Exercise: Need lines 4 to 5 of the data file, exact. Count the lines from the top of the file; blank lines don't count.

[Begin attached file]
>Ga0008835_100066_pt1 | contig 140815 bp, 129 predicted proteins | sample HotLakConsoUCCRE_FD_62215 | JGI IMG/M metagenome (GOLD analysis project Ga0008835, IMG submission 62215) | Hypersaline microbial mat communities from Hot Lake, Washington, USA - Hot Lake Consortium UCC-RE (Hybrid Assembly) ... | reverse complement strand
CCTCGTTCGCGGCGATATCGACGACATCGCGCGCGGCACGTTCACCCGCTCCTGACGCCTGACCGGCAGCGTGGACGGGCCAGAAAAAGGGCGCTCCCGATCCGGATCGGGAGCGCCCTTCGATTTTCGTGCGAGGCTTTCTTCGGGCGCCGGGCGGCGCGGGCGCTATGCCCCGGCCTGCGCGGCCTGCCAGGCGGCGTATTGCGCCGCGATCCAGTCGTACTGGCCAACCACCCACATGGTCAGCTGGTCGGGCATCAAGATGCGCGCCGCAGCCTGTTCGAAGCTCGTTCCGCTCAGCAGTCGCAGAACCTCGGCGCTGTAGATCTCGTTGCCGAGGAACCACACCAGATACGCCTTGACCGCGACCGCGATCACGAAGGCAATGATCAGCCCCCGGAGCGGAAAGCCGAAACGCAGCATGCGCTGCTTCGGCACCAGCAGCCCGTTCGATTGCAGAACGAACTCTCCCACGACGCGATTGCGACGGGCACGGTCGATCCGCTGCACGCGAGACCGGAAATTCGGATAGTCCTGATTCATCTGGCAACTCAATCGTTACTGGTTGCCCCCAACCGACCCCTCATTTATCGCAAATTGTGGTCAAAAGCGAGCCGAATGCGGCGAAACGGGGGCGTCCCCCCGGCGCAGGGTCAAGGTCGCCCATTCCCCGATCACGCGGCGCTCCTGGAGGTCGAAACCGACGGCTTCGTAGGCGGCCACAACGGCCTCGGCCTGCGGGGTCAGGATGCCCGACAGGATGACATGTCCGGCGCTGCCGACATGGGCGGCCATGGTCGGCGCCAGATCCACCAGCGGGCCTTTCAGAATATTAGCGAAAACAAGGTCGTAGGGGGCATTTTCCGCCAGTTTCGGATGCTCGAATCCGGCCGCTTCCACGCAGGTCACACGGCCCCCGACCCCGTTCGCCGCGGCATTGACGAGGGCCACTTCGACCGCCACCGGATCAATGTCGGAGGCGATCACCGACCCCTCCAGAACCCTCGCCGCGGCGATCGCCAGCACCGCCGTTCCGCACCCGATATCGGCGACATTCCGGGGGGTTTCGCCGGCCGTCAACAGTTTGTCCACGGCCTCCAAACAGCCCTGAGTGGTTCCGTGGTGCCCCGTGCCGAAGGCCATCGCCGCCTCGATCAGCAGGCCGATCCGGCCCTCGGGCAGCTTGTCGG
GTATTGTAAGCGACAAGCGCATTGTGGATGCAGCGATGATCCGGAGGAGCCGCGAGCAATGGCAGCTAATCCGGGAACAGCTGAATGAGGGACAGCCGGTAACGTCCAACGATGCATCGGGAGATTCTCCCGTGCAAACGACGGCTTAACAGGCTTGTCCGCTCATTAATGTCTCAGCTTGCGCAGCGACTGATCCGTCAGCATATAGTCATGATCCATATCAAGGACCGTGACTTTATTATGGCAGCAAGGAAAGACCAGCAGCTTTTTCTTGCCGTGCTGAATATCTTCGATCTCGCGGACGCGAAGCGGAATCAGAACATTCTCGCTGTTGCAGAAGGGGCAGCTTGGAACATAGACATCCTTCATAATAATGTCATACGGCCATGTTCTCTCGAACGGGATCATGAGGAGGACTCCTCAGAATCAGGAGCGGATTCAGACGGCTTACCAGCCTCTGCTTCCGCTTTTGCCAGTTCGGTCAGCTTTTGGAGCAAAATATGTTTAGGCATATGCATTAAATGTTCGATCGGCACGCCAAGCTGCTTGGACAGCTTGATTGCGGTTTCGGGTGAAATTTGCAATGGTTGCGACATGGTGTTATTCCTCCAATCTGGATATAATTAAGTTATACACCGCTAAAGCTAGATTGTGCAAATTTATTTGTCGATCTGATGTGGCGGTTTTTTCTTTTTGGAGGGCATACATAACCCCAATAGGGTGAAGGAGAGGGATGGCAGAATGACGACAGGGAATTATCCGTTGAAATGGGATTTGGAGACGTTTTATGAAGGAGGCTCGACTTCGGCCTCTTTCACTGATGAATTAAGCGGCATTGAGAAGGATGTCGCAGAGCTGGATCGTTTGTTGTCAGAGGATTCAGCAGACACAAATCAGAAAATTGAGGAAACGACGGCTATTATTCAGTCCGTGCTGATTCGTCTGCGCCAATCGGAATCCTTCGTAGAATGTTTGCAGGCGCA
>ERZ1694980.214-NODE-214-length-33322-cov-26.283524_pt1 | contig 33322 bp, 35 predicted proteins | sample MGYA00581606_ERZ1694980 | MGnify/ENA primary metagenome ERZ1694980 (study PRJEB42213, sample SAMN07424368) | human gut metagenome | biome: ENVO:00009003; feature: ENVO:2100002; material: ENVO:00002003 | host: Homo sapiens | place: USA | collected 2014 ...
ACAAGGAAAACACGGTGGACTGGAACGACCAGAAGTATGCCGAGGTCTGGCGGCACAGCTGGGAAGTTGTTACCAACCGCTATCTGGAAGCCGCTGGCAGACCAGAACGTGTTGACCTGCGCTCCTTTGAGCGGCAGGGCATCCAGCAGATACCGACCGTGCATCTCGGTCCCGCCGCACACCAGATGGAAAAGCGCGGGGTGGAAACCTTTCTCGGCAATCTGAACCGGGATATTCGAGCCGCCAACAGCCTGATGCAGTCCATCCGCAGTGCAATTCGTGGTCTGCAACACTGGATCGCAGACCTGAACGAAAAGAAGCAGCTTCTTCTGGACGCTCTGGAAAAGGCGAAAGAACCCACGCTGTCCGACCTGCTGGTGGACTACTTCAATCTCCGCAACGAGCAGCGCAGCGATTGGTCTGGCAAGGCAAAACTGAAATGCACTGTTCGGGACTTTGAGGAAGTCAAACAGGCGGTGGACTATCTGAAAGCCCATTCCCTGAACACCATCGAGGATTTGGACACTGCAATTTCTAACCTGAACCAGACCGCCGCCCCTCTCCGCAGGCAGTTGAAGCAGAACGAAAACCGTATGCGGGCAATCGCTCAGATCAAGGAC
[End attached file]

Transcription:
>ERZ1694980.214-NODE-214-length-33322-cov-26.283524_pt1 | contig 33322 bp, 35 predicted proteins | sample MGYA00581606_ERZ1694980 | MGnify/ENA primary metagenome ERZ1694980 (study PRJEB42213, sample SAMN07424368) | human gut metagenome | biome: ENVO:00009003; feature: ENVO:2100002; material: ENVO:00002003 | host: Homo sapiens | place: USA | collected 2014 ...
ACAAGGAAAACACGGTGGACTGGAACGACCAGAAGTATGCCGAGGTCTGGCGGCACAGCTGGGAAGTTGTTACCAACCGCTATCTGGAAGCCGCTGGCAGACCAGAACGTGTTGACCTGCGCTCCTTTGAGCGGCAGGGCATCCAGCAGATACCGACCGTGCATCTCGGTCCCGCCGCACACCAGATGGAAAAGCGCGGGGTGGAAACCTTTCTCGGCAATCTGAACCGGGATATTCGAGCCGCCAACAGCCTGATGCAGTCCATCCGCAGTGCAATTCGTGGTCTGCAACACTGGATCGCAGACCTGAACGAAAAGAAGCAGCTTCTTCTGGACGCTCTGGAAAAGGCGAAAGAACCCACGCTGTCCGACCTGCTGGTGGACTACTTCAATCTCCGCAACGAGCAGCGCAGCGATTGGTCTGGCAAGGCAAAACTGAAATGCACTGTTCGGGACTTTGAGGAAGTCAAACAGGCGGTGGACTATCTGAAAGCCCATTCCCTGAACACCATCGAGGATTTGGACACTGCAATTTCTAACCTGAACCAGACCGCCGCCCCTCTCCGCAGGCAGTTGAAGCAGAACGAAAACCGTATGCGGGCAATCGCTCAGATCAAGGAC